double cross


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double cross

1. noun An act of duplicitous betrayal or swindling, especially of a friend, ally, or colleague. Originally a sporting term in which a "cross" referred to an event that had been fixed by the participants to fail; a "double cross" happened when one participant secretly backed out of that arrangement and went on to win the event. Double crosses happen all the time in politics, with politicians making promises to each other behind closed doors and reneging upon them down the road. Jonathan's double cross ended up costing our company millions of dollars of wasted research and development.
2. verb To betray or cheat someone in a duplicitous manner, especially by going back on a previously agreed upon arrangement. We've been double-crossed, fellas, so keep your eyes open for the cops. John and I spent years developing the product together, but he double-crossed me once it was finished and got a patent for it under his name alone.
See also: cross, double

double cross

A deliberate betrayal; violation of a promise or obligation, as in They had planned a double cross, intending to keep all of the money for themselves. This usage broadens the term's earlier sense in sports gambling, where it alluded to the duplicity of a contestant who breaks his word after illicitly promising to lose. Both usages gave rise to the verb double-cross. [Late 1800s]
See also: cross, double

double cross

1. tv. to betray someone. (Originally a more complicated switching of sides in a conspiracy wherein the double-crosser sides with the victim of the conspiracy—against the original conspirator.) Don’t even think about double crossing me!
2. n. a betrayal. (See comments with sense 1) It’s one double cross Frank is sorry about.
See also: cross, double
References in periodicals archive ?
Macintyre does not ignore the risks involved in Operation Fortitude-, indeed, he highlights them because they give Double Cross its narrative tension.
Double Cross is an engaging and well-written contribution to the field of narrative, popular history.
Double Cross is Macintyre's third book on spying and intelligence operations in the Second World War.
As for Owens, the original Double Cross agent whom MI5 planned to hold at the White Heather Hotel in Llandudno, in the end he simply proved too untrustworthy.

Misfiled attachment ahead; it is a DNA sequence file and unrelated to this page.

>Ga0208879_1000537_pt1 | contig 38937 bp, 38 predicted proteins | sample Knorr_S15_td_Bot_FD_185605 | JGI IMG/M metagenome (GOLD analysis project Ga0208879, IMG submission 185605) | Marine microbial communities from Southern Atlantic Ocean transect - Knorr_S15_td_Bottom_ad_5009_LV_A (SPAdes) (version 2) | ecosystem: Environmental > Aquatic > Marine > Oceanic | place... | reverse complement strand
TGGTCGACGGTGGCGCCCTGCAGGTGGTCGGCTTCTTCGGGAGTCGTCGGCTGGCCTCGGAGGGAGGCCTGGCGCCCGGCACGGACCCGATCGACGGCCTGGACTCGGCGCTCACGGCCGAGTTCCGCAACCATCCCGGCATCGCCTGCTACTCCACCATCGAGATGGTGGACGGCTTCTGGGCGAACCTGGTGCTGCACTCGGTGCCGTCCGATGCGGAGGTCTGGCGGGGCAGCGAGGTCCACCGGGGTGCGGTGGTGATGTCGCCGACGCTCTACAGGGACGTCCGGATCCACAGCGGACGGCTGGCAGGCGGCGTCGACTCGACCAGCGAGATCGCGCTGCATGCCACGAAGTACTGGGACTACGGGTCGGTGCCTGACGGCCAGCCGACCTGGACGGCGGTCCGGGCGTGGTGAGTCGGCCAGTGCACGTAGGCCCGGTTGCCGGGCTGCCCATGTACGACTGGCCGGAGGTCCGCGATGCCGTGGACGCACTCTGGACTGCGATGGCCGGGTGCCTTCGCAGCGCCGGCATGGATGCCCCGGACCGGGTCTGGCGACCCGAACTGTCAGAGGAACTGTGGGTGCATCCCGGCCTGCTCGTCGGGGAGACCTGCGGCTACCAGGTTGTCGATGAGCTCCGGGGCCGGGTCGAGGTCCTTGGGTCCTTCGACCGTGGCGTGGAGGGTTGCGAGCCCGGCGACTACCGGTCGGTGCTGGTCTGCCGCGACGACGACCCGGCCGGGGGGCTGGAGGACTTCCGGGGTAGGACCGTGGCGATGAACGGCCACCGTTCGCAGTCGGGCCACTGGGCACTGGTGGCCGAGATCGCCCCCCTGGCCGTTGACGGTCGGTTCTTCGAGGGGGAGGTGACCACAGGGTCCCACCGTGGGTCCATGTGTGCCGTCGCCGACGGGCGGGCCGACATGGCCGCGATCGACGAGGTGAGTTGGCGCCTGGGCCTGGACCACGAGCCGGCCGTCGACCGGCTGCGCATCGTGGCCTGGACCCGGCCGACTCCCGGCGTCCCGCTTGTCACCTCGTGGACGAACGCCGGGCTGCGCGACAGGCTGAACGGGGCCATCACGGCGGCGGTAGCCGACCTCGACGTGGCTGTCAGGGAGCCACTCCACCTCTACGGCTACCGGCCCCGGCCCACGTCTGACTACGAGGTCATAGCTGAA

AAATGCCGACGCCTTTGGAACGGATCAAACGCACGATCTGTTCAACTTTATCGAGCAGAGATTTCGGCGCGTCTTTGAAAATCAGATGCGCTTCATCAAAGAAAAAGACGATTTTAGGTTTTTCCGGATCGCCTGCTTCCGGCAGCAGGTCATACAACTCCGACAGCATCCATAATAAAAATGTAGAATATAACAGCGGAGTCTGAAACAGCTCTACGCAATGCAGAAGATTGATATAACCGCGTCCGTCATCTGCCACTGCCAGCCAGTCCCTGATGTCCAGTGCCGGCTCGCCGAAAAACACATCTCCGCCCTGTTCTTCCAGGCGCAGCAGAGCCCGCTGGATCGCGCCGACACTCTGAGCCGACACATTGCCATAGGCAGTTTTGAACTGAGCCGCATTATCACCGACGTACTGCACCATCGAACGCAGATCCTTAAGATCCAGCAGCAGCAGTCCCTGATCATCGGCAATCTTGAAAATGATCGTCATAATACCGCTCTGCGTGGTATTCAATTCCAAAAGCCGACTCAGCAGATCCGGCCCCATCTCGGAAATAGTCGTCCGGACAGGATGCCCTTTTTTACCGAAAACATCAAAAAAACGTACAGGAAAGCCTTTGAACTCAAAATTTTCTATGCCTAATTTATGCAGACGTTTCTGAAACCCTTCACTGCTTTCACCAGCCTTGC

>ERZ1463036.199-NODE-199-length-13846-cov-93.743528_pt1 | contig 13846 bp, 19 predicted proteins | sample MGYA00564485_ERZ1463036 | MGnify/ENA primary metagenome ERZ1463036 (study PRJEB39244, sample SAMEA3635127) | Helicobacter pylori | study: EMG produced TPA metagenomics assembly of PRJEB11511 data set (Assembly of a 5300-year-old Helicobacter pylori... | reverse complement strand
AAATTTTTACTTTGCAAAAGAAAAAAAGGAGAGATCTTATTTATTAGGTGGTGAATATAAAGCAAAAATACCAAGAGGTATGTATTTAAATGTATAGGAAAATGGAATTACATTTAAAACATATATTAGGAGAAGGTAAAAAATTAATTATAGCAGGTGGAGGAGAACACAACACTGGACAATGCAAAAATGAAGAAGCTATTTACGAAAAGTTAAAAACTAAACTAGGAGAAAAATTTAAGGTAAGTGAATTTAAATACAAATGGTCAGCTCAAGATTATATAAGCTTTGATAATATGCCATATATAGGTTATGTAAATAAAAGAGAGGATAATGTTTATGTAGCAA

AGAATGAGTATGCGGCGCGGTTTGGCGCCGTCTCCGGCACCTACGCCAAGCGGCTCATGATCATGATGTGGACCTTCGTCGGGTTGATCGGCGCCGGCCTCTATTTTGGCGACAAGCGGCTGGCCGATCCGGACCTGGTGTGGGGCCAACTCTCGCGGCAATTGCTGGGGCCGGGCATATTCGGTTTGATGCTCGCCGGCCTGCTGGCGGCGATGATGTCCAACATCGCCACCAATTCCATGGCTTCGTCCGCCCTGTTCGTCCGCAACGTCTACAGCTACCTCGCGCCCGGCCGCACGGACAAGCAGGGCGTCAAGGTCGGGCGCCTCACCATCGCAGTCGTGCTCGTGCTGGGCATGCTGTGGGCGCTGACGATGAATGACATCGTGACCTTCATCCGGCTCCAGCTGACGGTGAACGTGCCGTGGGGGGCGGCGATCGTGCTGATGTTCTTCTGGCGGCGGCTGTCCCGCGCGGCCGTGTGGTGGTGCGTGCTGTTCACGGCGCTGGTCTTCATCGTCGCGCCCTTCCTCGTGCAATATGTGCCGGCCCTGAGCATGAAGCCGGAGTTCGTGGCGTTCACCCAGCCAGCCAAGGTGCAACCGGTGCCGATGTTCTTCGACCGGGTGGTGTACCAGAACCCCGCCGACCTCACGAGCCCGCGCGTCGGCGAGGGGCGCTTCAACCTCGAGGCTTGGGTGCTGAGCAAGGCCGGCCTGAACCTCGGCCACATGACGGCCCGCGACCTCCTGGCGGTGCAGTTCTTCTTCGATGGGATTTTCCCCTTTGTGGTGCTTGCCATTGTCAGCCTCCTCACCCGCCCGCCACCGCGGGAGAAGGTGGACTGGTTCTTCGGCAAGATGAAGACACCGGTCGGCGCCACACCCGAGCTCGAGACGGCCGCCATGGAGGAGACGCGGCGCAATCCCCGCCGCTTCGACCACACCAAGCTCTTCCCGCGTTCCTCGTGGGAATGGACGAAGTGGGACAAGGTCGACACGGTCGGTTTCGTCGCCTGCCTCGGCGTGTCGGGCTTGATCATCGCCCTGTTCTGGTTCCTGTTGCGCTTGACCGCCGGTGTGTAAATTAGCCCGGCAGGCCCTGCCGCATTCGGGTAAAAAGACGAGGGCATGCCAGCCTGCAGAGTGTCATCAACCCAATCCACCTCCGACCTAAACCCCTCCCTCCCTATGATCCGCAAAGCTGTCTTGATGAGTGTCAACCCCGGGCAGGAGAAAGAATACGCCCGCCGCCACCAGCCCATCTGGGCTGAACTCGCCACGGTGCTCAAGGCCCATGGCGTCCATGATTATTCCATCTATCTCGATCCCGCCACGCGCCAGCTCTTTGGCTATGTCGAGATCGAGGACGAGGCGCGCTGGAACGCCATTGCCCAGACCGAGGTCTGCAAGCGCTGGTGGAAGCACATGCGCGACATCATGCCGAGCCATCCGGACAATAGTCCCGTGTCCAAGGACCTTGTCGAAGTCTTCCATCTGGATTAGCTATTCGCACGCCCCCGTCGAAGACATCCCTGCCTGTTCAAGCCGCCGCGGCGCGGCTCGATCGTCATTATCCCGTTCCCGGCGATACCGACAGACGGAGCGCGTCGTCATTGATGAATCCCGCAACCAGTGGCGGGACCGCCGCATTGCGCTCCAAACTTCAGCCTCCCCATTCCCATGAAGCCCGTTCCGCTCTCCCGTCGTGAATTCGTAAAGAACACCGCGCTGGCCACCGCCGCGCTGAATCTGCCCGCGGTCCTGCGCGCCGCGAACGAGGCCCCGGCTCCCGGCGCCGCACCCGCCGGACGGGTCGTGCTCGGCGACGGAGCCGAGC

Last December The Maltese Double Cross was withdrawn from the London Film Festival for legal reasons.
Deceiving Hitler: Double Cross and Deception in World War II' is published by Osprey Publishing at PS8.
Covering the Church's perpetration of human misery from pre-medieval times to the Crusades to its tacit cooperation with the Holocaust and its ills of the modern Day, Double Cross examines how the Church has structured its power base, policed thought among its members, engendered corruption, fostered violence particularly against non-Catholics, espoused anti-Semitism, and perhaps worst of all among modern-day offenses, denounced nearly all forms of family planning as well as condom use, thereby causing overpopulation and assisting the spread of AIDS particularly in the poorest nations that can least afford either.
The reunion came as Hasselhoff, whose character bowed out after an explosion on last season's Baywatch finale, saw his new role as a globe-trotting sleuth in Double Cross in jeopardy as international sales dropped.
A real-time algorithm for hair rendering using a polygon model, which was used in the real-time animation "Ruby: The Double Cross," appearing in the SIGGRAPH 2004 Computer Animation Festival.
In a double cross that takes a really long time to set up, Sara convinces Joe to switch sides and serve her good-for-nothing cattle rancher husband (Bruce Campbell) first, so she'll be entitled to more money.
The word double is meant in the sense of duplicity, so double cross means dishonestly about dishonesty.
In Miami, violence and gang wars ensue, and the two men (played by Marley and Benz) find out that the only ones who do not double cross them are the dead.
marshal who goes to heroic lengths to protect an innocent witness (Vanessa Williams) caught in a government double cross, the movie marks a return to the hard stuff for Schwarzenegger, whose recent films (``The Last Action Hero,'' ``True Lies'') have parodied movie violence, or in the case of the family comedy ``Junior,'' avoided it altogether.